You are obsessed with figures. Either you are in your mid-nineties and give not a bugger about the generations to come and care only about stretching your pension and savings for another year or so (my concern too, the fiscal, but not the future bit) or, simply, you think it's all one gigantic joke or scam, an invention of the biased, anti-Trump press. If that's the case, bear in mind that the concerns were there before the word Trump had any connotation beyond games of cards.

You rather die rich and leave the coming generations cursing your name?

As has been pointed out, it's not so much what alternatives cost to make, but what they cost if not made.

Bart_van_der_Wolf

  • Sr. Member
  • ****
  • Online Online
  • Posts: 8847
Re: Extreme weather
« Reply #154 on: July 21, 2019, 07:27:38 am »

US farmers now face extreme heat wave after floods and trade war.

https://www.cnbc.com/2019/07/19/extreme-heat-wave-hits-us-farmers-already-suffering-from-flooding.html

I don't envy the farming community. The above article, of course, talks about Weather and not about Climate. However, there is a clear pattern emerging that the weather extremes are becoming more frequent, which is in line with Climate change.

Last month of June, was in my country the warmest June since official systematic recording started in 1901. Coming week we are likely to have another heatwave. The lack of rain, last year and this year so far, already is causing failed crop production (and soil salination near the coast), and it increases the chance of wildfires. Exotic insects bring new (tropical) diseases to our Latitudes. All that already causes human and economic hardship, hurts the economy more than it would have cost to prevent it, and nature has a hard time to adapt fast enough.

The above article also illustrates the incomprehensible stupidity of those who say that they don't mind a few degrees warmer winter weather. Those few degrees are Global, and Average. They are constructed from higher highs and lower lows, with the extremes becoming more extreme. Food production is at stake, and human health is under pressure.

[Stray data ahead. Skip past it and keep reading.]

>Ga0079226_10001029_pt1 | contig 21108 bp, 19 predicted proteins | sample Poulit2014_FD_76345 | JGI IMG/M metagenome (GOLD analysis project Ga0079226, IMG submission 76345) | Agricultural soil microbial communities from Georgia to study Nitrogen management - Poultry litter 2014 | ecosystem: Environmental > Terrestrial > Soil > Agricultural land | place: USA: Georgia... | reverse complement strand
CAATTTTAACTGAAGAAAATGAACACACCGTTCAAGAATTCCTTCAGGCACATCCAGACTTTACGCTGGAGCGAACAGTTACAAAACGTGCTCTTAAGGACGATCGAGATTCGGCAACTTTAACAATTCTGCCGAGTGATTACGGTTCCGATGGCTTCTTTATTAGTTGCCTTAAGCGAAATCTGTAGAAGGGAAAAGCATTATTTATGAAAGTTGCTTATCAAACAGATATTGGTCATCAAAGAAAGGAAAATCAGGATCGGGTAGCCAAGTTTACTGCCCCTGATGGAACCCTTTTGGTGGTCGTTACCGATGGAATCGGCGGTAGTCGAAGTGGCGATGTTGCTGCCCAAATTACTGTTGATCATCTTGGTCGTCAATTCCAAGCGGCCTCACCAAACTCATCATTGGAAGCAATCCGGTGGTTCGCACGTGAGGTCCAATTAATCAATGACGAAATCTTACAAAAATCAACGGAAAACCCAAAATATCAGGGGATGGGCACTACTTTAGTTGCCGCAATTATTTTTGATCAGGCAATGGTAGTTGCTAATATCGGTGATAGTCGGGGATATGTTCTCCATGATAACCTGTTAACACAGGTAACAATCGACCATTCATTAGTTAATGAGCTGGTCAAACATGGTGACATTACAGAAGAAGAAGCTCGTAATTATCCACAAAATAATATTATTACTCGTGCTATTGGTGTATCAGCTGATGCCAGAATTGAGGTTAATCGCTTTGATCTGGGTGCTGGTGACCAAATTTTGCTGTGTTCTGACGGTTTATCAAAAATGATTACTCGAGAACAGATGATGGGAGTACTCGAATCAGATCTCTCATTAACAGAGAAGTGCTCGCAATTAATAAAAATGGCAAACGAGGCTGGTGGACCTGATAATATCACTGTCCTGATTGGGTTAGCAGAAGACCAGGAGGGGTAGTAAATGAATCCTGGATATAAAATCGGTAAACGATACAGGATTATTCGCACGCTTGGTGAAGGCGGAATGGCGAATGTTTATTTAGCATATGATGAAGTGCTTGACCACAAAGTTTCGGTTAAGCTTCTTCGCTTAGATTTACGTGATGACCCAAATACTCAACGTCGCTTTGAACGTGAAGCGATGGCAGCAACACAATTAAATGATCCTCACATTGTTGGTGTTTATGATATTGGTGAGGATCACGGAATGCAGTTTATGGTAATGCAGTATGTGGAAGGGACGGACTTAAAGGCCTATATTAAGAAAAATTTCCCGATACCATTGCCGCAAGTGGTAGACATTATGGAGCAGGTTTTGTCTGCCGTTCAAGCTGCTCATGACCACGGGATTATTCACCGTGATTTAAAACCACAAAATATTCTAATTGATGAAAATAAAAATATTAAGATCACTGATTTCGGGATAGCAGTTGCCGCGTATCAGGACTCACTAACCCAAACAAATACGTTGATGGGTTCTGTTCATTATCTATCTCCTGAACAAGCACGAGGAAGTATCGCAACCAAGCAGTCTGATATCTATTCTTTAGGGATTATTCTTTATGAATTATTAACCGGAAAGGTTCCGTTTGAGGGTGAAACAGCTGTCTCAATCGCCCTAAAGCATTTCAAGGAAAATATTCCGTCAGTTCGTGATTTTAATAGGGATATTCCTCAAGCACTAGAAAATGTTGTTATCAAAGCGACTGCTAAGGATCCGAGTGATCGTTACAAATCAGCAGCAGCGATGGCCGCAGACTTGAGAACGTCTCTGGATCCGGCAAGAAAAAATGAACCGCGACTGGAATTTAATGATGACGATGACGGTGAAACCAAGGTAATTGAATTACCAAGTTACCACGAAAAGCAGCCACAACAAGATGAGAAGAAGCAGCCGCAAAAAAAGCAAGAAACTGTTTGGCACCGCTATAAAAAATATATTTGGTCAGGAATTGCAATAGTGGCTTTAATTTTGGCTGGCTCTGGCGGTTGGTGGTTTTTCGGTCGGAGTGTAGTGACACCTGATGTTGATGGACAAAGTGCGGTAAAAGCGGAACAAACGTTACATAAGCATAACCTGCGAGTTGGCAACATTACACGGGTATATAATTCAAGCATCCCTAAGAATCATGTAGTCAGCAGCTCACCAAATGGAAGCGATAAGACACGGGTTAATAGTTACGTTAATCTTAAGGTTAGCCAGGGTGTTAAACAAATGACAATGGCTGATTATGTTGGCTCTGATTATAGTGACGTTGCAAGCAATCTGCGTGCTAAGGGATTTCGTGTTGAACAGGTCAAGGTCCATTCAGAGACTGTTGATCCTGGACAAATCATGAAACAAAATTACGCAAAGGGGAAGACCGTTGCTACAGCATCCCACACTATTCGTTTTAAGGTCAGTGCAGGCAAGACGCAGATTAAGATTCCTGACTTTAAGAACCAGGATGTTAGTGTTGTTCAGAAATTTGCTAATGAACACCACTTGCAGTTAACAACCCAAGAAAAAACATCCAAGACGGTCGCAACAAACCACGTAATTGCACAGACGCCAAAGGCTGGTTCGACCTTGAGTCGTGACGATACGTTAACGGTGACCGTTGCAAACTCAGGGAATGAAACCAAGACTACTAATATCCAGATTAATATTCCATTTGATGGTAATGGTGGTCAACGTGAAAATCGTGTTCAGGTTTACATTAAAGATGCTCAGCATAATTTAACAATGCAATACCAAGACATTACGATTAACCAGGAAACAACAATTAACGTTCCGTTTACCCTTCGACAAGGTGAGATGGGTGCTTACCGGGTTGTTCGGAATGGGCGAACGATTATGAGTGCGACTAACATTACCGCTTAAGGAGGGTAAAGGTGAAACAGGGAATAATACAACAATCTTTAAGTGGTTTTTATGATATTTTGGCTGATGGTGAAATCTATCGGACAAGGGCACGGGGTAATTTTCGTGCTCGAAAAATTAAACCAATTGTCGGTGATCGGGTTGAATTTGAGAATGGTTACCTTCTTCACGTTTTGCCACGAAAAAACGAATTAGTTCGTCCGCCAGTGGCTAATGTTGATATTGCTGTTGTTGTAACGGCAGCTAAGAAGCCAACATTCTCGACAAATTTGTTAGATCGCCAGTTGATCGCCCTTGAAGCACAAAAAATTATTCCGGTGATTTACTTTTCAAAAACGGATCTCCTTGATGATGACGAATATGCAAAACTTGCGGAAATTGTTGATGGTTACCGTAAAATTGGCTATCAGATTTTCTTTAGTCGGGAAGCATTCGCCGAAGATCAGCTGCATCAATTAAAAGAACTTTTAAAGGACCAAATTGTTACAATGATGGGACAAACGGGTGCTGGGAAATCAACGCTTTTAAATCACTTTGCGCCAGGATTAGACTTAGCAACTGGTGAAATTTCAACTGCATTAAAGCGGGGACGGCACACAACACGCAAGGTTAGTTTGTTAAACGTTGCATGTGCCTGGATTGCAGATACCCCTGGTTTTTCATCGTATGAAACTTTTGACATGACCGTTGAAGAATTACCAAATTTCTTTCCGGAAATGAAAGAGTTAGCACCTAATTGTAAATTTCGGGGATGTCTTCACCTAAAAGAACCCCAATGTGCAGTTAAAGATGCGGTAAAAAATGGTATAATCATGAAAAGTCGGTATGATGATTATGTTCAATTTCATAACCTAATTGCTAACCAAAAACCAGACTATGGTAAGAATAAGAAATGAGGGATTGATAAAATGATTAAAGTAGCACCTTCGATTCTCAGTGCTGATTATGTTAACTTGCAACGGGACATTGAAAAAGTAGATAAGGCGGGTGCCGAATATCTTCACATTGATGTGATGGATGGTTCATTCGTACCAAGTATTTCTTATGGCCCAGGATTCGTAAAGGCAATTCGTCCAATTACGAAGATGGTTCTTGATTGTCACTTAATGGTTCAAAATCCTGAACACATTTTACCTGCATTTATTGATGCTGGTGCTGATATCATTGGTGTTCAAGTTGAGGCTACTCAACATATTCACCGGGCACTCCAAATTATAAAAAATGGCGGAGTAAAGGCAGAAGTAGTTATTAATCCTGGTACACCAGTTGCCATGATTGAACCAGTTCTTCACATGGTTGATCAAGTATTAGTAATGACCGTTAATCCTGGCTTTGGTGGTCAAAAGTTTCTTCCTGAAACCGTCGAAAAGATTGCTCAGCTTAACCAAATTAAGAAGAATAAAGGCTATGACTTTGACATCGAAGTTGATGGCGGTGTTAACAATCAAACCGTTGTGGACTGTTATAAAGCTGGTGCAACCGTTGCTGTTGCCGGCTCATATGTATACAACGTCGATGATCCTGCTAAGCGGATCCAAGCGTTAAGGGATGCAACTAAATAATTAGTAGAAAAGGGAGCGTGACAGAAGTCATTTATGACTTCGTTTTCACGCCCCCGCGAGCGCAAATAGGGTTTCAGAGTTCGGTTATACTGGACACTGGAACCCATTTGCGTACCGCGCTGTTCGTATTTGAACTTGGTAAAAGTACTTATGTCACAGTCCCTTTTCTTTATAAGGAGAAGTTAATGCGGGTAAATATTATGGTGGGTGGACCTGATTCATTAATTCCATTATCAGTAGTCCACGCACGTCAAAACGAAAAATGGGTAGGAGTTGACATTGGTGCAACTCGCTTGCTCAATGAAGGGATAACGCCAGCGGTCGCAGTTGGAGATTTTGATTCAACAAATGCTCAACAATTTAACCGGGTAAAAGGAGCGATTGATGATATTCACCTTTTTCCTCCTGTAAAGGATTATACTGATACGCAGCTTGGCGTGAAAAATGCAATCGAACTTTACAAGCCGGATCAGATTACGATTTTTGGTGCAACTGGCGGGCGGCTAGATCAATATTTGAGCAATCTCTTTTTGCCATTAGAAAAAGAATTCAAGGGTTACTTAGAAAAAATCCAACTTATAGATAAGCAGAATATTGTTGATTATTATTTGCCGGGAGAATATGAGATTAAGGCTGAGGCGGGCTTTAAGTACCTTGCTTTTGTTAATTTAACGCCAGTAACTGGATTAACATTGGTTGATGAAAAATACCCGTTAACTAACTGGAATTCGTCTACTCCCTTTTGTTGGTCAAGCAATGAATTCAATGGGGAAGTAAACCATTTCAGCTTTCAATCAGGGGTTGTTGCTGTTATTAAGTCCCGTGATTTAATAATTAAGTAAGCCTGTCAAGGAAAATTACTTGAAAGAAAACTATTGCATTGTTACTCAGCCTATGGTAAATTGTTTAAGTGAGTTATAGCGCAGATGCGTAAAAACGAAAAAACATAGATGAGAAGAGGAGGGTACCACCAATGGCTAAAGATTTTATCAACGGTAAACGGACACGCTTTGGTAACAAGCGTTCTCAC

And this is only the beginning.

There are some promising attempts to get a grip on the situation, but it will take an increasing amount of effort the longer we wait. We can only hope we do not cross irreversible tipping points.

Cheers,
Bart
Logged
== If you do what you did, you'll get what you got. ==

LesPalenik

  • Sr. Member
  • ****
  • Offline Offline
  • Posts: 4023
    • advantica blog
Re: Extreme weather
« Reply #155 on: July 21, 2019, 08:58:05 am »

And this is only the beginning.


Last two days we had in Toronto Humidex up to 44C. It was too hot to go to the lake! Paddling a canoe is no fun at those temperatures. Also no fun for fish, since warm water has a low capacity for holding oxygen.
The hot and humid weather, caused by a so-called “heat dome,” stretched across southern and northern Ontario, southern Quebec, Nova Scotia and New Brunswick.

Quote
Climate change means that temperatures could be even more unbearable in the future, according to Miriam Diamond, earth sciences professor at the University of Toronto. “The important point here is that this is not the new normal,” Diamond told CTV News Chanel. “The climate is continuing to heat up. So, we’re really hot right now and the future holds even higher temperatures for longer, more prolonged periods.”

https://www.ctvnews.ca/canada/humidex-tops-44-c-as-eastern-canada-swelters-under-heat-dome-1.4516713
Logged

Bart_van_der_Wolf

  • Sr. Member
  • ****
  • Online Online
  • Posts: 8847
Re: Extreme weather
« Reply #156 on: July 21, 2019, 10:03:50 am »

This is the international (NOAA) table that our Royal Dutch Meteorological Institute uses for 'Heat Index'


Cheers,
Bart

P.S. Here's more info on "Humid heat waves at different warming levels":
https://www.nature.com/articles/s41598-017-07536-7
« Last Edit: July 21, 2019, 12:14:12 pm by Bart_van_der_Wolf »
Logged
== If you do what you did, you'll get what you got. ==

Alan Klein

  • Sr. Member
  • ****
  • Offline Offline
  • Posts: 10684
    • Flicker photos
Re: Extreme weather
« Reply #157 on: July 21, 2019, 10:08:35 am »